The minivan or MPV has been with us for three decades, defined by images of the Chrysler/Dodge minivans (1984) and Renault Espace (1984).
According to Renault who have been market leaders in this category, they have redefined the class. Renault have tried this before in their redesign of the current Espace which is aimed not at very large families but at executive motorists looking for something different. Though not for sale in the UK, it has been a quite successful entrant in its price class. This meant a marked increase in the styling quotient and a much less rectilinear look.
They have applied the same thinking to the Scenic, revealed at this year’s Geneva motor show. The Scenic has for a long time been a successful entrant in a market crowded with the likes of the Citroen C4 Picasso, VW Touran, Ford C-Max and the Opel Zafira. BMW entered the fray recently with their front-drive, Mini-based Activity Tourer. It’s quite a serious business this and Renault’s styling chief, Laurens van den Acker hopes that their new car will make “parents fall in love again.”
I am in doubt as to whether any car can make up for the demands of parenting. More realistically, they hope the new style will keep them competitive and mark their car out from space-enclosing entrants from their peers and BMW’s vehicle which is equipped with an attractive badge front and back. What Renault have done is compromise the carrying capacity of the MPV shape by cross-breeding with the popular cross-over class: bigger wheels and an elevated ride. The roof is lower and those 20 inch wheels reduce the Scenic’s impression of being a useful box on wheels.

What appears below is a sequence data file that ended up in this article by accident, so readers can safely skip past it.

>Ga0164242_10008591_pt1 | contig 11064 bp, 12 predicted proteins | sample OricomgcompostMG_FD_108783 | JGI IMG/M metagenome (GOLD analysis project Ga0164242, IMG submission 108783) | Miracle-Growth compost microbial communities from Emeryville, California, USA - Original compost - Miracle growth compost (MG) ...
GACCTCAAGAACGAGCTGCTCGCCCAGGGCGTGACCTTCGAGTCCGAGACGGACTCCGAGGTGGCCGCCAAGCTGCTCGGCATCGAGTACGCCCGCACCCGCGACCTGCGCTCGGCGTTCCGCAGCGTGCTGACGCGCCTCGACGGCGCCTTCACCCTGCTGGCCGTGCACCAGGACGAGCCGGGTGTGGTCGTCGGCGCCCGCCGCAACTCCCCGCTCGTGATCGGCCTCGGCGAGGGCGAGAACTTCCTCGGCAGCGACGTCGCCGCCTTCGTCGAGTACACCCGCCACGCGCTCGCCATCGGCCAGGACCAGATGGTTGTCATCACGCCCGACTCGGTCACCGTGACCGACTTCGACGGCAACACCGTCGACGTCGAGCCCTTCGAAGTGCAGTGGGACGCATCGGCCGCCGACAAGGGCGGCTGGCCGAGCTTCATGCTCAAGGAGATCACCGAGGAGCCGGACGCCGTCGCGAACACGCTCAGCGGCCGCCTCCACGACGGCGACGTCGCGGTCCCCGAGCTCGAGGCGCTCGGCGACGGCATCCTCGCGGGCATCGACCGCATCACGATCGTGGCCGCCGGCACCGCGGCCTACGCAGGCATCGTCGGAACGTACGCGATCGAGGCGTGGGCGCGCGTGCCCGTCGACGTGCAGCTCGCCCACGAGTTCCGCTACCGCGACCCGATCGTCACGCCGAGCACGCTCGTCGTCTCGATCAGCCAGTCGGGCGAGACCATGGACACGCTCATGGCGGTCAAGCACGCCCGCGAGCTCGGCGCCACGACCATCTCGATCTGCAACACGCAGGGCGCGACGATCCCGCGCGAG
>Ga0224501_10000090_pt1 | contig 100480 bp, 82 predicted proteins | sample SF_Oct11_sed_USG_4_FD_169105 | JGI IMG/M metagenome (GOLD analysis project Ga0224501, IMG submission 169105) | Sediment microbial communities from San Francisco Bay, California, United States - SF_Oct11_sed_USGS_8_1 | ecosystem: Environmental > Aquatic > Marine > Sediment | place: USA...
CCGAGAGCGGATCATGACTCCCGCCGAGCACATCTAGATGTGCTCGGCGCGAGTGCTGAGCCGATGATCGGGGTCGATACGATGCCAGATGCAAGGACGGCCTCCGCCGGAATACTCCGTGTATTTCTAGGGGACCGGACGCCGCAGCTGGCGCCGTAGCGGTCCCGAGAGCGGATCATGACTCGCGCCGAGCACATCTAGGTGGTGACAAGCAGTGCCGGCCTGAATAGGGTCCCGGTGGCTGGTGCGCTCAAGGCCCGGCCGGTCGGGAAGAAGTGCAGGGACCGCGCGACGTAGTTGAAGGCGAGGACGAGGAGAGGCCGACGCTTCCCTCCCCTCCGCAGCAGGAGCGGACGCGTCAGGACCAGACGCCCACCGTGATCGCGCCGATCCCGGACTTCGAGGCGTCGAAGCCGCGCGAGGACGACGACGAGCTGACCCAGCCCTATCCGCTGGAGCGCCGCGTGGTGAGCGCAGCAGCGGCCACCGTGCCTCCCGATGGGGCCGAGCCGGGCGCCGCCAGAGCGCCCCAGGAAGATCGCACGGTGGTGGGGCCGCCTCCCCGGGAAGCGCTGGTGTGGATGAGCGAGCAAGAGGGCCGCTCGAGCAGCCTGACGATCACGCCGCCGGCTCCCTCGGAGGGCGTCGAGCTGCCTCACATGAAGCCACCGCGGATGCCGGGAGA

The badge is now an even larger element of the front end treatment and, to compensate, the rear overhang has been reduced. In between is more wheelbase. So, essentially, Renault are adopting the dictum of Harley Earl: longer, lower and wider. In doing this Renault are engaged in the new habit of rubbishing their earlier work which they say lacked flair and style.
This development raises the question of whether people want this kind of vehicle as much as they say they do. The existing estate car is long and low and they are as popular as dentures. And hatchbacks already have the same kind of profile as the Scenic is taking on. Cross-overs are already there as raised hatchbacks and are credited, along with classic MPVs, with stealing the market of the once-popular estate.
What we see here is convergence towards the hatchback: most estates have sloped rear decks to make them less voluminous but more attractive; CUVs are blending hatchback profiles with the raised ride of SUVs and cars like the Kadjar are as much hatchback as cross-over.
The superficial styling of the Scenic is such that without a badge it would be hard to identify it as a Scenic. It could equally be the Kadjar’s bigger brother (which is perhaps the intention). There is a very marked haunch over the rear wheel arch (which will make the view out worse for the car’s smaller users) and the bodyside is marked by deeper sections and a more pronounced step from the lower door to the DLO.
The rear hatch has a complex, space-eating profile and a window wrapping around to the raked C-pillars. When the hatch is opened non-functioning black triangles remain in place on the body, indicative of an aperture shaped by styling and less by the need to get huge objects in to the loadbay. On the Geneva show car the black roof and blacked-out a-pillars reduce the impression of the car’s height and disguise the profile.
That’s the redefinition of the MPV for you: according to Renault their users want a car that is less obviously about carrying kids and stuff and more about that enigmatic thing, “lifestyle”. In all likelihood it will be as successful as its peers, indicating that the market these days is less concerned about function and more about form. Turning the future, one wonders how Renault will criticize this car as they have done the predecessor. Will the 2016 car be seen as frumpy and boring in 2023, with those pronounced coke-bottle hips, huge wheels and even huger badge?
(I will probably be doing a review of the colour trends at Geneva: this car is notable for its rich gold-orange paintwork. As ever, the interior is shown in Ghia brown which no-one will buy, sadly.)